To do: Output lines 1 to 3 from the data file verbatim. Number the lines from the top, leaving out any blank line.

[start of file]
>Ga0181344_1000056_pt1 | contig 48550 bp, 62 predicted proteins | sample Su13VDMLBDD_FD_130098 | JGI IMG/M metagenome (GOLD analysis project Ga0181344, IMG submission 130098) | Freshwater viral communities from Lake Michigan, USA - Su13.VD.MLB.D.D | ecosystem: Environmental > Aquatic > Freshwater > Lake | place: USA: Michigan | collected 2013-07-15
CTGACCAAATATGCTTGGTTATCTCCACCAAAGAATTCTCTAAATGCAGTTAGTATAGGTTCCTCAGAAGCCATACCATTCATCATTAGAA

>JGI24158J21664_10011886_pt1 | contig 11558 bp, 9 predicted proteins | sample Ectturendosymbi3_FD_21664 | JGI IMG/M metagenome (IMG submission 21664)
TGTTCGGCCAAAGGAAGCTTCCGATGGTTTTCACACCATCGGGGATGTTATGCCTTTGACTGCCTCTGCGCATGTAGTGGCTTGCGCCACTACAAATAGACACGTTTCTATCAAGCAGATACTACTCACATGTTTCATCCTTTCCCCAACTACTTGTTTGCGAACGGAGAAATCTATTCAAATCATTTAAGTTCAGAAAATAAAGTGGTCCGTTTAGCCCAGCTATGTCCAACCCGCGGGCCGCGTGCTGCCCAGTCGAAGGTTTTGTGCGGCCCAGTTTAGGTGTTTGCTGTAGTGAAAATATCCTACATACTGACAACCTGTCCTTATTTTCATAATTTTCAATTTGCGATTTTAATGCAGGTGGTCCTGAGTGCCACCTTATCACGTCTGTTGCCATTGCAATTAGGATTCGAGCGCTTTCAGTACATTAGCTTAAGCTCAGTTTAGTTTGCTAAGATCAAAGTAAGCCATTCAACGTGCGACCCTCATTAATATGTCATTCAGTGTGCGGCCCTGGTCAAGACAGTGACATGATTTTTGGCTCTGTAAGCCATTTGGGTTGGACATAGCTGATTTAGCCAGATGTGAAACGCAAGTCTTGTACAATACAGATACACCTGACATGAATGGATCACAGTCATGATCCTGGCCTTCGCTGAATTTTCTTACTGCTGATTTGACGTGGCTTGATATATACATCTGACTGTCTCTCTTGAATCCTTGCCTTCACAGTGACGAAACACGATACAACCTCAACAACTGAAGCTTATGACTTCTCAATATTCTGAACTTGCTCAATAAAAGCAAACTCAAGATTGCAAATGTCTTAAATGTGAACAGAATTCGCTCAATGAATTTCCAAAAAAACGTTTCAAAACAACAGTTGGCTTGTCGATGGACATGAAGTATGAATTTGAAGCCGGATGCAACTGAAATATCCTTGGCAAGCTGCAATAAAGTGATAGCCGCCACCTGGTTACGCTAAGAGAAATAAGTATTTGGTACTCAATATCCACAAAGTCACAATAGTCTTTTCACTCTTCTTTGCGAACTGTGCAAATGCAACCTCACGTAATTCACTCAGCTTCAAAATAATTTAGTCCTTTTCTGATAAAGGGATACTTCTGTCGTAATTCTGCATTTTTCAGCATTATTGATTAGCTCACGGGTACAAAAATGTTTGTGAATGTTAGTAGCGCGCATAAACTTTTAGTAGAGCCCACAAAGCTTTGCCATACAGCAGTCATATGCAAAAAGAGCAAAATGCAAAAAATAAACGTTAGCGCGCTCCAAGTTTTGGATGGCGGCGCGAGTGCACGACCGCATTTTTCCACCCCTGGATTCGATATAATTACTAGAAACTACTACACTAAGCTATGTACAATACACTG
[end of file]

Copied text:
>Ga0181344_1000056_pt1 | contig 48550 bp, 62 predicted proteins | sample Su13VDMLBDD_FD_130098 | JGI IMG/M metagenome (GOLD analysis project Ga0181344, IMG submission 130098) | Freshwater viral communities from Lake Michigan, USA - Su13.VD.MLB.D.D | ecosystem: Environmental > Aquatic > Freshwater > Lake | place: USA: Michigan | collected 2013-07-15
CTGACCAAATATGCTTGGTTATCTCCACCAAAGAATTCTCTAAATGCAGTTAGTATAGGTTCCTCAGAAGCCATACCATTCATCATTAGAA

>JGI24158J21664_10011886_pt1 | contig 11558 bp, 9 predicted proteins | sample Ectturendosymbi3_FD_21664 | JGI IMG/M metagenome (IMG submission 21664)